Keys to High-Purity Water System Operation and Maintenance
By Dina Manfredi, Dan Obercon
ISPE LIFE SCIENCES MAINTENANCE MICROBIALS MONITORING PHARMACEUTICALS PHARMACEUTICAL WATER OPERATIONS ROUGE SYSTEM DESIGN TRAINING USP
Proper high-purity water system design, as discussed in our previous article (“Keys to High-Purity Water System Design”) will often result in greater success as well as simplified operation and maintenance of the system. However, continuous successful operation will be difficult to achieve without proper initial training and periodic refresher training of all personnel involved with the system. At a minimum, training programs should include operators, maintenance staff, direct management, quality assurance, quality control, and anyone else who might benefit. This article discusses good practices for the maintenance and operation of a high-purity water system.
System owners and operators will be ill equipped to correctly operate, validate, service, or evaluate system performance without a clear understanding of the system’s proper and intended operation, features, capabilities, and limitations. While training is essential, it is prudent to hire employees who already have knowledge related to; sanitary design, sanitary materials and finishes, sanitary joining technology, unique sanitary equipment, microbiology basics, familiarity with the equipment and technology in use, system integration methods, subcomponent operation, service expectations, and controls and programming. Regardless of the knowledge personnel may have, training on each component of the system may still be necessary. This includes recommended maintenance for components and equipment, system operation, controls and automation of the system, instructions for disassembly and reassembly of components and equipment, and troubleshooting. The goal is to minimize failures and downtime. With personnel who have more experience and training, there is a higher likelihood of successful operation. In addition to direct system training, in-house procedural training will also likely be required.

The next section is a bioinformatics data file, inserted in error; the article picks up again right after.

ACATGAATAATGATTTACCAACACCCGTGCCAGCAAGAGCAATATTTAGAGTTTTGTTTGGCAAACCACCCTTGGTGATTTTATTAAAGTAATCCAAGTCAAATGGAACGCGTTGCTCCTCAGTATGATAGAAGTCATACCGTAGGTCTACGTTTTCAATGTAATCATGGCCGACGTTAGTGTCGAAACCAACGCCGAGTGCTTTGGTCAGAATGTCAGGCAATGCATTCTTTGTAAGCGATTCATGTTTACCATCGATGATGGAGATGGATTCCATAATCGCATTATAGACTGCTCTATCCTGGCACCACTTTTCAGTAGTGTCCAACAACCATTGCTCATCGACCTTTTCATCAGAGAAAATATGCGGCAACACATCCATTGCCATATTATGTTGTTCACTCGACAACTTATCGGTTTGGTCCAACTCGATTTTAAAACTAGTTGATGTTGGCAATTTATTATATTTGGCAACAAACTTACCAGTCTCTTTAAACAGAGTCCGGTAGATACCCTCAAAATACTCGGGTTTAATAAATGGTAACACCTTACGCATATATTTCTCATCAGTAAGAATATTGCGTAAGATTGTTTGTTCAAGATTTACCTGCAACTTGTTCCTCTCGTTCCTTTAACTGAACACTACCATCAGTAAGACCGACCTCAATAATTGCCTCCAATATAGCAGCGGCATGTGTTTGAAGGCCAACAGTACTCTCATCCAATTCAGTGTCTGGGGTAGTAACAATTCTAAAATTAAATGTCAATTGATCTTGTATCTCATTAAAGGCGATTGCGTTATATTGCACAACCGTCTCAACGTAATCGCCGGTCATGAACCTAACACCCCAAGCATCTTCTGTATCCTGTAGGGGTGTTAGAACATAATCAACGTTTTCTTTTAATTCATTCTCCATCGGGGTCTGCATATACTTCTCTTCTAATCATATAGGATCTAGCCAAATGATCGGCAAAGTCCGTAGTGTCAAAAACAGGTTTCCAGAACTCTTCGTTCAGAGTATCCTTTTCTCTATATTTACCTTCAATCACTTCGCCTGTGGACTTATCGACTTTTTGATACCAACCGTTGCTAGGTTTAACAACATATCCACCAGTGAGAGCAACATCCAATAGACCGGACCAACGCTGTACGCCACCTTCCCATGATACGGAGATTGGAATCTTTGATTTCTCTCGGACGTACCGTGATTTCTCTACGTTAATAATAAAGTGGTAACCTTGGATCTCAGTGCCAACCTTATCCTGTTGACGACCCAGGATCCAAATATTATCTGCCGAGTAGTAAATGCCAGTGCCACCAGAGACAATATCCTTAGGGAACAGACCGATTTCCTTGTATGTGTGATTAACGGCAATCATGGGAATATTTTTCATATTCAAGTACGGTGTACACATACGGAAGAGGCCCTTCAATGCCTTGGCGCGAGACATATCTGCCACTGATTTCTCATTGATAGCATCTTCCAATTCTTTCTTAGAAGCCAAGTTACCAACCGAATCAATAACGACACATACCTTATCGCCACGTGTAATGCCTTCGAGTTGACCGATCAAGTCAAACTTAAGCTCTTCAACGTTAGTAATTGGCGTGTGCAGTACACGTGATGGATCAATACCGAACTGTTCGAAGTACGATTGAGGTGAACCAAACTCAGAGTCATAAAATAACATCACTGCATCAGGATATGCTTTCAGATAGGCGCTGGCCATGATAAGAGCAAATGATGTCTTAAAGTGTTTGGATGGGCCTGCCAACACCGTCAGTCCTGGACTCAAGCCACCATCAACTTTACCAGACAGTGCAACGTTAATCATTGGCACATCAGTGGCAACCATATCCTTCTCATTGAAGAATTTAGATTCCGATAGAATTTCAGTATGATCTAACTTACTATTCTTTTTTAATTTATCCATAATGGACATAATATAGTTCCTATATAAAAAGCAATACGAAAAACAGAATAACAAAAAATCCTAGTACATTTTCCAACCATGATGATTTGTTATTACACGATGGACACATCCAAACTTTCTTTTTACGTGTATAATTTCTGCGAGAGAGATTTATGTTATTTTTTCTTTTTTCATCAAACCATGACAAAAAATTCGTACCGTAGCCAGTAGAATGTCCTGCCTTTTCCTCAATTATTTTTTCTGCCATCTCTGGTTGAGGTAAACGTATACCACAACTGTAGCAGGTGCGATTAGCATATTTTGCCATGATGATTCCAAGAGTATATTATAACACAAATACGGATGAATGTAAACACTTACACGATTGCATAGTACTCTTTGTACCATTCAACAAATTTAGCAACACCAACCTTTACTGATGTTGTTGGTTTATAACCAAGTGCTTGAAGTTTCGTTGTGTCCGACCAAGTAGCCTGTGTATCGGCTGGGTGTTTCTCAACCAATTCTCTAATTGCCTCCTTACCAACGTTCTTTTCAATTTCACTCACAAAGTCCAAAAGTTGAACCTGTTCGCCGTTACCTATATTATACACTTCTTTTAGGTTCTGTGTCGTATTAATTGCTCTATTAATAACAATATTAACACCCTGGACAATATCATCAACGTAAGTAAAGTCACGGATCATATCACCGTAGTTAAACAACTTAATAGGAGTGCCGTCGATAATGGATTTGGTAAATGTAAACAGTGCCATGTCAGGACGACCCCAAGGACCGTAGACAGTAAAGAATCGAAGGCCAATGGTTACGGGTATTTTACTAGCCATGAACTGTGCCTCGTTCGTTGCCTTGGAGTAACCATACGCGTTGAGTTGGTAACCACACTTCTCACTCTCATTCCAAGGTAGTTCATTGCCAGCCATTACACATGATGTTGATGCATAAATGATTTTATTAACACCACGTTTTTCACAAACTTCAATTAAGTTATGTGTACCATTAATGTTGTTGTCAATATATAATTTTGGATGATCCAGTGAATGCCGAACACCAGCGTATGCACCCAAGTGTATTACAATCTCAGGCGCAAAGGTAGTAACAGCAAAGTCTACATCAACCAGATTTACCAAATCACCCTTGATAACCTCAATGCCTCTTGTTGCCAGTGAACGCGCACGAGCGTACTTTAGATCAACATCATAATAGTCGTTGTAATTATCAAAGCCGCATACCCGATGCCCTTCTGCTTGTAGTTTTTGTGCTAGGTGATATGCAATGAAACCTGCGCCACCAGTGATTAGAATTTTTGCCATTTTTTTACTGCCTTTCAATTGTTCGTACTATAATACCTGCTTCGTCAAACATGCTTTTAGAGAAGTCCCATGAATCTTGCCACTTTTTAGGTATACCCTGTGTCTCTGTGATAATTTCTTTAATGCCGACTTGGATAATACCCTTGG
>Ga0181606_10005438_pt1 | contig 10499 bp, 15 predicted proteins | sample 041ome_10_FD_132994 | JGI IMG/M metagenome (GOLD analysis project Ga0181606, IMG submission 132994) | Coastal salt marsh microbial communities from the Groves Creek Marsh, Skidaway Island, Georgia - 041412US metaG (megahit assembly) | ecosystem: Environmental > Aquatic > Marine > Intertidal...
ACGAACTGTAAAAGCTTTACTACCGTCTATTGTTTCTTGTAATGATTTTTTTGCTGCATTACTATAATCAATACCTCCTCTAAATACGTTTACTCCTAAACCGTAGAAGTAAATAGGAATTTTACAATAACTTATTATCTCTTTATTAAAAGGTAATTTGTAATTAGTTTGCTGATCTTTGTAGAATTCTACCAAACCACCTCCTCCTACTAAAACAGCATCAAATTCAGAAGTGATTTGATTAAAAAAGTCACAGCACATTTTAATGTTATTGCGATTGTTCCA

Decisions regarding how to operate and maintain a high-purity water system may depend significantly on the criticality of the process water. For instance, how many hours of water system outage are tolerable? What will the cost of a water system outage be? How long will it take to recover from an outage? These are all the types of questions that need to be addressed when developing operating plans, maintenance philosophies, and associated schedules.
Based on the criticality of the system, standard operating procedures (SOPs) should be developed to assure the necessary performance levels and up-time is achieved. SOPs should provide adequate detail that can be easily followed by those operating the system and should address preventive maintenance as needed to minimize unplanned outages. The SOPs should include emergency plans for each of the possible scenarios that would lead to down time. The SOPs should also address system shutdown and restart, as well as, recovery from programming loss.
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